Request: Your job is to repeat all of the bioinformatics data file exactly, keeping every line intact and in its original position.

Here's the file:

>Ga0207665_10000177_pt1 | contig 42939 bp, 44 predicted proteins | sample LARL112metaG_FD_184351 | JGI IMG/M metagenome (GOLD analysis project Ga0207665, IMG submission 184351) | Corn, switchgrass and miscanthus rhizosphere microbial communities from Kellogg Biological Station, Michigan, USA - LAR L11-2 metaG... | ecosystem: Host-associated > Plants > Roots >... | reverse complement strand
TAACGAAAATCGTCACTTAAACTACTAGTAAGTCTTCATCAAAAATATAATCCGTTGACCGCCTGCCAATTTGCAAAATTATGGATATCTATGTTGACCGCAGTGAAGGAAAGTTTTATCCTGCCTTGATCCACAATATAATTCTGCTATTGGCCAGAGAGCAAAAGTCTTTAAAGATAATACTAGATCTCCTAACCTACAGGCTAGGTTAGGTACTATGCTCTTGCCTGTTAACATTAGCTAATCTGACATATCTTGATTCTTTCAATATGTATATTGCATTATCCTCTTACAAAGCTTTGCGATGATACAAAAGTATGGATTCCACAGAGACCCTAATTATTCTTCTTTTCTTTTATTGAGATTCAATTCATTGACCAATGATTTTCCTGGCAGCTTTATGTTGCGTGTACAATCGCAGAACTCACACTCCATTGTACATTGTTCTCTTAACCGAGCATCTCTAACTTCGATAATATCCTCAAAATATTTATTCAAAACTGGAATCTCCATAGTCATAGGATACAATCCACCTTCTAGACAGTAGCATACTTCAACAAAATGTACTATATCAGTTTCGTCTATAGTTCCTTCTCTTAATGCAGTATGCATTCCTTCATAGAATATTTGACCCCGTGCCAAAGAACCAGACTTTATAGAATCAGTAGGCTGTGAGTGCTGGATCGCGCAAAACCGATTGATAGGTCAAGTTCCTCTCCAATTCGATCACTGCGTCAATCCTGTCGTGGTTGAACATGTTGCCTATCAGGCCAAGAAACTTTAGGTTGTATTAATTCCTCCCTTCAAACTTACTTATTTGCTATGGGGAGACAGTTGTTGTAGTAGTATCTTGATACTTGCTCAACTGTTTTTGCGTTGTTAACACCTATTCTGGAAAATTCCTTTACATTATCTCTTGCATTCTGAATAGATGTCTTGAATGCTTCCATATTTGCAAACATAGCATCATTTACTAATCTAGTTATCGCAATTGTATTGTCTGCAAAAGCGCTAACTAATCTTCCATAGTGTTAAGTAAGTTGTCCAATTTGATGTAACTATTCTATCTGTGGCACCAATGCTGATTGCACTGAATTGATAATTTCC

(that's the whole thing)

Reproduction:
>Ga0207665_10000177_pt1 | contig 42939 bp, 44 predicted proteins | sample LARL112metaG_FD_184351 | JGI IMG/M metagenome (GOLD analysis project Ga0207665, IMG submission 184351) | Corn, switchgrass and miscanthus rhizosphere microbial communities from Kellogg Biological Station, Michigan, USA - LAR L11-2 metaG... | ecosystem: Host-associated > Plants > Roots >... | reverse complement strand
TAACGAAAATCGTCACTTAAACTACTAGTAAGTCTTCATCAAAAATATAATCCGTTGACCGCCTGCCAATTTGCAAAATTATGGATATCTATGTTGACCGCAGTGAAGGAAAGTTTTATCCTGCCTTGATCCACAATATAATTCTGCTATTGGCCAGAGAGCAAAAGTCTTTAAAGATAATACTAGATCTCCTAACCTACAGGCTAGGTTAGGTACTATGCTCTTGCCTGTTAACATTAGCTAATCTGACATATCTTGATTCTTTCAATATGTATATTGCATTATCCTCTTACAAAGCTTTGCGATGATACAAAAGTATGGATTCCACAGAGACCCTAATTATTCTTCTTTTCTTTTATTGAGATTCAATTCATTGACCAATGATTTTCCTGGCAGCTTTATGTTGCGTGTACAATCGCAGAACTCACACTCCATTGTACATTGTTCTCTTAACCGAGCATCTCTAACTTCGATAATATCCTCAAAATATTTATTCAAAACTGGAATCTCCATAGTCATAGGATACAATCCACCTTCTAGACAGTAGCATACTTCAACAAAATGTACTATATCAGTTTCGTCTATAGTTCCTTCTCTTAATGCAGTATGCATTCCTTCATAGAATATTTGACCCCGTGCCAAAGAACCAGACTTTATAGAATCAGTAGGCTGTGAGTGCTGGATCGCGCAAAACCGATTGATAGGTCAAGTTCCTCTCCAATTCGATCACTGCGTCAATCCTGTCGTGGTTGAACATGTTGCCTATCAGGCCAAGAAACTTTAGGTTGTATTAATTCCTCCCTTCAAACTTACTTATTTGCTATGGGGAGACAGTTGTTGTAGTAGTATCTTGATACTTGCTCAACTGTTTTTGCGTTGTTAACACCTATTCTGGAAAATTCCTTTACATTATCTCTTGCATTCTGAATAGATGTCTTGAATGCTTCCATATTTGCAAACATAGCATCATTTACTAATCTAGTTATCGCAATTGTATTGTCTGCAAAAGCGCTAACTAATCTTCCATAGTGTTAAGTAAGTTGTCCAATTTGATGTAACTATTCTATCTGTGGCACCAATGCTGATTGCACTGAATTGATAATTTCC